Two hundred yards away, a small group of Chechen soldiers was gathering outside the modest home occupied by her neighbour. They were there to congratulate her mentor and hero, Aslan Maskhadov, on his new role as President of Chechnya. Although the results had yet to be officially confirmed, no one in Pervomayskoye, 12 miles west of Grozny, had much doubt that their village had become the homestead of a national leader. "He is honest, pleasant, and modest. He is a very good neighbour, and he will be a very good president," said Ms Alabayeva.
One accolade was missing, though. Both friends and opponents of Aslan Maskhadov, the former Chechen military commander, almost always call him a "compromiser", a man able to find an obshyi yazik with old enemies, the Russians, with whom Chechnya must somehow co-exist. But she did not.
Moscow, which favoured his candidacy, could go on kidding itself that the republic's new leader was flexible over the issue of Chechnya's independence from the Russian Federation, due to be settled in 2001. But there had been too much bloodshed. "There will be no compromise," Ms Alabayeva said.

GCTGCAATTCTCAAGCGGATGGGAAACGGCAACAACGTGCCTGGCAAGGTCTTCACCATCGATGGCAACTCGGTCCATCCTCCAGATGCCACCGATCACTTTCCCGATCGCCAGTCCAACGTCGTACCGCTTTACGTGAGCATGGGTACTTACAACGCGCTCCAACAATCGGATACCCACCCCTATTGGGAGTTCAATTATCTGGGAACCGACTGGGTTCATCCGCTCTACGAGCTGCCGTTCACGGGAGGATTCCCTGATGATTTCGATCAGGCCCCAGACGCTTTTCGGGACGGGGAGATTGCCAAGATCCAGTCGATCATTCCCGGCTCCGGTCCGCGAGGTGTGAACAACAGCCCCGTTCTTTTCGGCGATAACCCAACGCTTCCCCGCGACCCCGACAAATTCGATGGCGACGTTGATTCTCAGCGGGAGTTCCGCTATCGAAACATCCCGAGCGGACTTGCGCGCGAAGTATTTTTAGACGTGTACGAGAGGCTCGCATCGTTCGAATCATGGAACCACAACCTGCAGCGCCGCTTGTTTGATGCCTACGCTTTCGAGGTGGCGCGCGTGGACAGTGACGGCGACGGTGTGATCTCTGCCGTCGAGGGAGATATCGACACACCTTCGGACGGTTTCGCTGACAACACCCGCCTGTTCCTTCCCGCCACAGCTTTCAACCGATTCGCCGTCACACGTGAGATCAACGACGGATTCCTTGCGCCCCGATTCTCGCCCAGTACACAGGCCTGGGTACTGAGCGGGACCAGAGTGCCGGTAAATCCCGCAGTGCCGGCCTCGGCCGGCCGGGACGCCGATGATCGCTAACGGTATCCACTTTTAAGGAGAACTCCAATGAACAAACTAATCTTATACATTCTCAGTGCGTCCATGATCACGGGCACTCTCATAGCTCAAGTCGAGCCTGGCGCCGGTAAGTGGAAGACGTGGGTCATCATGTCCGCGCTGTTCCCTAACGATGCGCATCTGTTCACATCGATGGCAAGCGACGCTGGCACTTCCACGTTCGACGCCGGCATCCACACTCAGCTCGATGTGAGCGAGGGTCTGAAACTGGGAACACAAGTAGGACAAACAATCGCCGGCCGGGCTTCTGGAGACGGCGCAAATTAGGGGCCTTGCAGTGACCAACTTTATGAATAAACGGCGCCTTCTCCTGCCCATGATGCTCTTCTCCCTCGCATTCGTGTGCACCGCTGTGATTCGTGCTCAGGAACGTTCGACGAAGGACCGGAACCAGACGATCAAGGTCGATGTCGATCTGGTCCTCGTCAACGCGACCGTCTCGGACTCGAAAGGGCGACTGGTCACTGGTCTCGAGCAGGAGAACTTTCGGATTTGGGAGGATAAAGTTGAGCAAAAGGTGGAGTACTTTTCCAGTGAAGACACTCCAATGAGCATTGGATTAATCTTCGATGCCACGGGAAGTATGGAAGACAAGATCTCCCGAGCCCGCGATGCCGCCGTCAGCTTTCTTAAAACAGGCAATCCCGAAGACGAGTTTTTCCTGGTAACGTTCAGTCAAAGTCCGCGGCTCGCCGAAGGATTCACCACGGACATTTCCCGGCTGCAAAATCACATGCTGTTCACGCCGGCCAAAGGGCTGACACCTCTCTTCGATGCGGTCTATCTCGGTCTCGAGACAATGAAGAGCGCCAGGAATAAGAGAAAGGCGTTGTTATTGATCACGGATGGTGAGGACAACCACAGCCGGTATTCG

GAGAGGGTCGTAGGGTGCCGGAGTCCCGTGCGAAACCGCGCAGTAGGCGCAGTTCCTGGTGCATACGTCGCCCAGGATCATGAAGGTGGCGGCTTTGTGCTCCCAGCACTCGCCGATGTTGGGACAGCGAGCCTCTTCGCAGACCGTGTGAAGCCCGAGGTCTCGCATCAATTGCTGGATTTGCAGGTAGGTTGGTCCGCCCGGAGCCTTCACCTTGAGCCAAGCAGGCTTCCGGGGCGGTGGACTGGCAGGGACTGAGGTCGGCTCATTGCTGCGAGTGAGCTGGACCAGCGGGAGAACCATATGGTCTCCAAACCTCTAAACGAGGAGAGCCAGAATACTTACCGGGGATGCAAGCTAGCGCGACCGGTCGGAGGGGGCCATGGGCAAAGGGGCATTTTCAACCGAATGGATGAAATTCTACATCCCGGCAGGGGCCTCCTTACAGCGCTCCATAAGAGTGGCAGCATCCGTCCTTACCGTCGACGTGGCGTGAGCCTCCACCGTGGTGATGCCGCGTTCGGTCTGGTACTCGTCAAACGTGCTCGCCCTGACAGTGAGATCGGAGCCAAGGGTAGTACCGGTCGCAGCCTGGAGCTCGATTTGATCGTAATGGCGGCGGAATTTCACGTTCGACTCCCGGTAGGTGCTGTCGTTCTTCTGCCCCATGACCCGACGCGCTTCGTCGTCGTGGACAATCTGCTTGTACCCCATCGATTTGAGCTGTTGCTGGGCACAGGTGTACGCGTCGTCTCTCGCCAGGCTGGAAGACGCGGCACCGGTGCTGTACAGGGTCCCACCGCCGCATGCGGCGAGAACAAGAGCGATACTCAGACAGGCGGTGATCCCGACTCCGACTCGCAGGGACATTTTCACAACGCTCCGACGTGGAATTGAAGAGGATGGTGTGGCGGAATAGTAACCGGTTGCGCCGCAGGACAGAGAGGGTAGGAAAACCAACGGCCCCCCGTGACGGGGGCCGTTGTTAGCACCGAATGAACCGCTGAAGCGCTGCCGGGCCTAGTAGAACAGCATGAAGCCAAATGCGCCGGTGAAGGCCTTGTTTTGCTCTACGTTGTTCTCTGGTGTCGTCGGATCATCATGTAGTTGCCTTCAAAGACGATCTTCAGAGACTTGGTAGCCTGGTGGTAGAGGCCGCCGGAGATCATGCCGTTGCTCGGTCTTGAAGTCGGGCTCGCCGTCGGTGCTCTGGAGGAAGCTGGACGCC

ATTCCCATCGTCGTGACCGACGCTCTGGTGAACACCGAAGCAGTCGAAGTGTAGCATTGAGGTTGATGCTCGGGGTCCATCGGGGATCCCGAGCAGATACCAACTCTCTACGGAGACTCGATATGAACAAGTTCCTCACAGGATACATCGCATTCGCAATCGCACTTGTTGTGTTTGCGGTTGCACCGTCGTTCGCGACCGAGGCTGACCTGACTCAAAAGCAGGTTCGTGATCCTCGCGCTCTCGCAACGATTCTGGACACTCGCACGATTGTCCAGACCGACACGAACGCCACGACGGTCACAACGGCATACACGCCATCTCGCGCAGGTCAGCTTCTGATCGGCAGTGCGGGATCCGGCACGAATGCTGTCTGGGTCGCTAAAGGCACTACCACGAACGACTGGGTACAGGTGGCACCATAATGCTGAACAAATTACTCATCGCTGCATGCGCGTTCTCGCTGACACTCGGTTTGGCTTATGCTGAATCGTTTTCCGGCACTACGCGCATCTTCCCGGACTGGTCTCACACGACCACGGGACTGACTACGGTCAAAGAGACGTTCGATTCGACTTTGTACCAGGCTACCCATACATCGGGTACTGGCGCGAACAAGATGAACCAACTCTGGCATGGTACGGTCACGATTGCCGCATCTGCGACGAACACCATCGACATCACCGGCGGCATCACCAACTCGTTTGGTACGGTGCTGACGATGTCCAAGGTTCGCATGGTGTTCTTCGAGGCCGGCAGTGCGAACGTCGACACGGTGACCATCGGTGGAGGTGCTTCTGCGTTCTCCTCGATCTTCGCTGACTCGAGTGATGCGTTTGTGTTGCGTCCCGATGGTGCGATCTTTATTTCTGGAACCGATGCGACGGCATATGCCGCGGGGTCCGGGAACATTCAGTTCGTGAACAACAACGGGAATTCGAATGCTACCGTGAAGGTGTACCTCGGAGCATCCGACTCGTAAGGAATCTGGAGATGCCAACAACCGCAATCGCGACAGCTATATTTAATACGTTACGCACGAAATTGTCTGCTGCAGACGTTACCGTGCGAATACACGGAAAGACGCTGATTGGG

Mr Maskhadov, 45, may be seen as moderate from afar, but this should not be overstated. True, he is more moderate than the other candidates for the presidency, particularly Shamil Basayev, the field commander who was runner-up. But he has more similarities with them than differences.
Russia will take reassurance from the fact that Mr Maskhadov signed the August peace deal with the Kremlin's envoy, Alexander Lebed, that ended the war. But he was also chief-of-staff in the Chechen command, and fought for nearly two years in the same tight-knit fighting force as Basayev. He was also forged in the furnace of separatist politics. A successful career in the Soviet Army took him to Georgia, Hungary and, finally, Lithuania, where he was colonel in charge of a rocket and artillery division. Like Dzhokhar Dudayev, the late president of Chechnya who served in Estonia, he was won over by the politics of independence.